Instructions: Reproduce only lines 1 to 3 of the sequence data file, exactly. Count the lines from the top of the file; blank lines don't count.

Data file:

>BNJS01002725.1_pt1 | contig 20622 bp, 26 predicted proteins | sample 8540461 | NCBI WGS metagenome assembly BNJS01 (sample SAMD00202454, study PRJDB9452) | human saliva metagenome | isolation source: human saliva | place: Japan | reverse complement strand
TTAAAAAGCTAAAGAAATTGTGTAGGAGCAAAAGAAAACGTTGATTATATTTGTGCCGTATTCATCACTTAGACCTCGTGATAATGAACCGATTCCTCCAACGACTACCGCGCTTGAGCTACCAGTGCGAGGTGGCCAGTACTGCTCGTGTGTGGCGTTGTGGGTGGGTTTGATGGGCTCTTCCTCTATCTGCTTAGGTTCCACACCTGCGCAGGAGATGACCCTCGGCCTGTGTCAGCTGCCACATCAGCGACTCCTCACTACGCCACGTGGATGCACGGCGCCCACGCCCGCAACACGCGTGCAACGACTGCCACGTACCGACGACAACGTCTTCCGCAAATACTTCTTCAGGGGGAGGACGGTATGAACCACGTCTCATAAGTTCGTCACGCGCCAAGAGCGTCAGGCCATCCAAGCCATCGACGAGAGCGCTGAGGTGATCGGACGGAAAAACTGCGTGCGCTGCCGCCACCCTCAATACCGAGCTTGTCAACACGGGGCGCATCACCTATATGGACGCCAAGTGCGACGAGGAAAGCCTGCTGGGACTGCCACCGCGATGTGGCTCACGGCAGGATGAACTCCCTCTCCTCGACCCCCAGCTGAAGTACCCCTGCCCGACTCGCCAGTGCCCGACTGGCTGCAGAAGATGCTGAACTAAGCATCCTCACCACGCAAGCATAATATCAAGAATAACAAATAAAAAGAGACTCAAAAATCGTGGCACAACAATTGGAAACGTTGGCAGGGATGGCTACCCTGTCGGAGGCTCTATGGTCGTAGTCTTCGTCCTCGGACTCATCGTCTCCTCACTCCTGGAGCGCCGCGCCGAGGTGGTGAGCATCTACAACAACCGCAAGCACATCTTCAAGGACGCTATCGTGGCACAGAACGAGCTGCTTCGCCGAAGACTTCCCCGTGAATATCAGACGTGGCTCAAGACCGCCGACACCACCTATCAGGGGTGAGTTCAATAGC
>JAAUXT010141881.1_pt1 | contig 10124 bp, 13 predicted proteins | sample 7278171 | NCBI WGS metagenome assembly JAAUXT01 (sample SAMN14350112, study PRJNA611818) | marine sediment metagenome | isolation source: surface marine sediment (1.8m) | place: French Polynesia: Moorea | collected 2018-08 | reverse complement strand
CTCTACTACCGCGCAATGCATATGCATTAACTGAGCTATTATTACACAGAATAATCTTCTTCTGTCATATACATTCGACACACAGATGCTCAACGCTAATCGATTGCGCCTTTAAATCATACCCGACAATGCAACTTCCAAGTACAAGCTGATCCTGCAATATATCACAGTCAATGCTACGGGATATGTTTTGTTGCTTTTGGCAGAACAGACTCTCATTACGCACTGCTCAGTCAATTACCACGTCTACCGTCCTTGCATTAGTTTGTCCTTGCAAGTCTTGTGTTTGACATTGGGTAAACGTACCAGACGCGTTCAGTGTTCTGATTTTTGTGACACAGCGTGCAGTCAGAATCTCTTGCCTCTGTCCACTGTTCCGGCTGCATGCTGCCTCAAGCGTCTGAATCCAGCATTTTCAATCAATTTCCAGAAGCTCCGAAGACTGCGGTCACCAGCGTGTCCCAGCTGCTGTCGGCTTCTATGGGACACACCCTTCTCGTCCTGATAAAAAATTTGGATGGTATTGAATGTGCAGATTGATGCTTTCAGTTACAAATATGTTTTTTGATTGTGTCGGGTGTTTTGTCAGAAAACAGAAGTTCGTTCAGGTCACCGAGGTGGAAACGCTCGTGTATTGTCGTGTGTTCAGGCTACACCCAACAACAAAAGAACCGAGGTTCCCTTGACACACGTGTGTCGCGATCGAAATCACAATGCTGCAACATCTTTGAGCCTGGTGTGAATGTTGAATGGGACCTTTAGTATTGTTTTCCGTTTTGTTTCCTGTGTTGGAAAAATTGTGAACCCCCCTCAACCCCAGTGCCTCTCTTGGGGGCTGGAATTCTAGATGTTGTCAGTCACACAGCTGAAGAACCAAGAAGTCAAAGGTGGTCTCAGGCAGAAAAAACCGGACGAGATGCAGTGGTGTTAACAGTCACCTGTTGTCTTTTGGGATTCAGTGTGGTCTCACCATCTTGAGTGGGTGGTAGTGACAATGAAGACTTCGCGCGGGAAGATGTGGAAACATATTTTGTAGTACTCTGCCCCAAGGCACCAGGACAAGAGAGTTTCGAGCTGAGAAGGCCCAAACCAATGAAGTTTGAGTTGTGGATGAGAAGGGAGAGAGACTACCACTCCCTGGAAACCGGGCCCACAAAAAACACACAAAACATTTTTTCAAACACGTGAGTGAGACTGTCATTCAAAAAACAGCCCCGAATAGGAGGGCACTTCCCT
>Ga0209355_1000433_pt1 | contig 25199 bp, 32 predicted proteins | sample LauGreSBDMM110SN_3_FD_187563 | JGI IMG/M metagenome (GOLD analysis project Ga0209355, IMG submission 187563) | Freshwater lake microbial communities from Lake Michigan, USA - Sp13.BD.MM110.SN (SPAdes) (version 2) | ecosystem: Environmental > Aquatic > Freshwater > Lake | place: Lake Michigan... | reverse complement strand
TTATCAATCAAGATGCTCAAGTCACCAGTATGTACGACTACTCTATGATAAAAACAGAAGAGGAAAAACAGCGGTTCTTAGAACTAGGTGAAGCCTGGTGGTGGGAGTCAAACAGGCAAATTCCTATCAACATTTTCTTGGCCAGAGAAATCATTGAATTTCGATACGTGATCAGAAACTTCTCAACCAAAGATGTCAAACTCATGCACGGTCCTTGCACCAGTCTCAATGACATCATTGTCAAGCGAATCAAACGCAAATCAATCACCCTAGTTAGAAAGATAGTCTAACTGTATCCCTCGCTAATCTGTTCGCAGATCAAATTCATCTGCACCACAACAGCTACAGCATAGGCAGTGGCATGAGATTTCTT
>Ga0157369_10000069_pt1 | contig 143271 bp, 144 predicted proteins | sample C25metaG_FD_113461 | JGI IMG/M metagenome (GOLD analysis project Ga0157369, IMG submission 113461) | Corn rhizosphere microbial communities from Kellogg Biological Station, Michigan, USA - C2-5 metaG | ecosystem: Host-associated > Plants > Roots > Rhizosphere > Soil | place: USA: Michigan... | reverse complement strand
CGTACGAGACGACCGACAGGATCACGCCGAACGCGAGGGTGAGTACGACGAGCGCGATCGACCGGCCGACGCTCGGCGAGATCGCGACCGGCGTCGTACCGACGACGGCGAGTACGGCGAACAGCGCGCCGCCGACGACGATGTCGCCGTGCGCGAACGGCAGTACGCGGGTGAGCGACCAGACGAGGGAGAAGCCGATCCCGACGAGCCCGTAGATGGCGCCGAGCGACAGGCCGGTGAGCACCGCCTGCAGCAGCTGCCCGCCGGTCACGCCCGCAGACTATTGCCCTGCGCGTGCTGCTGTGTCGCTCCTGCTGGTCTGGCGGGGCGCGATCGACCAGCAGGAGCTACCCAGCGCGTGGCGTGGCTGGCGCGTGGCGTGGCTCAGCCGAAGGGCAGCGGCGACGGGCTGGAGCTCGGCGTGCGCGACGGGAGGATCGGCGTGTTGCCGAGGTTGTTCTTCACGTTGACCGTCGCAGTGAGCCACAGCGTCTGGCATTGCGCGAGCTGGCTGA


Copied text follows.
>BNJS01002725.1_pt1 | contig 20622 bp, 26 predicted proteins | sample 8540461 | NCBI WGS metagenome assembly BNJS01 (sample SAMD00202454, study PRJDB9452) | human saliva metagenome | isolation source: human saliva | place: Japan | reverse complement strand
TTAAAAAGCTAAAGAAATTGTGTAGGAGCAAAAGAAAACGTTGATTATATTTGTGCCGTATTCATCACTTAGACCTCGTGATAATGAACCGATTCCTCCAACGACTACCGCGCTTGAGCTACCAGTGCGAGGTGGCCAGTACTGCTCGTGTGTGGCGTTGTGGGTGGGTTTGATGGGCTCTTCCTCTATCTGCTTAGGTTCCACACCTGCGCAGGAGATGACCCTCGGCCTGTGTCAGCTGCCACATCAGCGACTCCTCACTACGCCACGTGGATGCACGGCGCCCACGCCCGCAACACGCGTGCAACGACTGCCACGTACCGACGACAACGTCTTCCGCAAATACTTCTTCAGGGGGAGGACGGTATGAACCACGTCTCATAAGTTCGTCACGCGCCAAGAGCGTCAGGCCATCCAAGCCATCGACGAGAGCGCTGAGGTGATCGGACGGAAAAACTGCGTGCGCTGCCGCCACCCTCAATACCGAGCTTGTCAACACGGGGCGCATCACCTATATGGACGCCAAGTGCGACGAGGAAAGCCTGCTGGGACTGCCACCGCGATGTGGCTCACGGCAGGATGAACTCCCTCTCCTCGACCCCCAGCTGAAGTACCCCTGCCCGACTCGCCAGTGCCCGACTGGCTGCAGAAGATGCTGAACTAAGCATCCTCACCACGCAAGCATAATATCAAGAATAACAAATAAAAAGAGACTCAAAAATCGTGGCACAACAATTGGAAACGTTGGCAGGGATGGCTACCCTGTCGGAGGCTCTATGGTCGTAGTCTTCGTCCTCGGACTCATCGTCTCCTCACTCCTGGAGCGCCGCGCCGAGGTGGTGAGCATCTACAACAACCGCAAGCACATCTTCAAGGACGCTATCGTGGCACAGAACGAGCTGCTTCGCCGAAGACTTCCCCGTGAATATCAGACGTGGCTCAAGACCGCCGACACCACCTATCAGGGGTGAGTTCAATAGC
>JAAUXT010141881.1_pt1 | contig 10124 bp, 13 predicted proteins | sample 7278171 | NCBI WGS metagenome assembly JAAUXT01 (sample SAMN14350112, study PRJNA611818) | marine sediment metagenome | isolation source: surface marine sediment (1.8m) | place: French Polynesia: Moorea | collected 2018-08 | reverse complement strand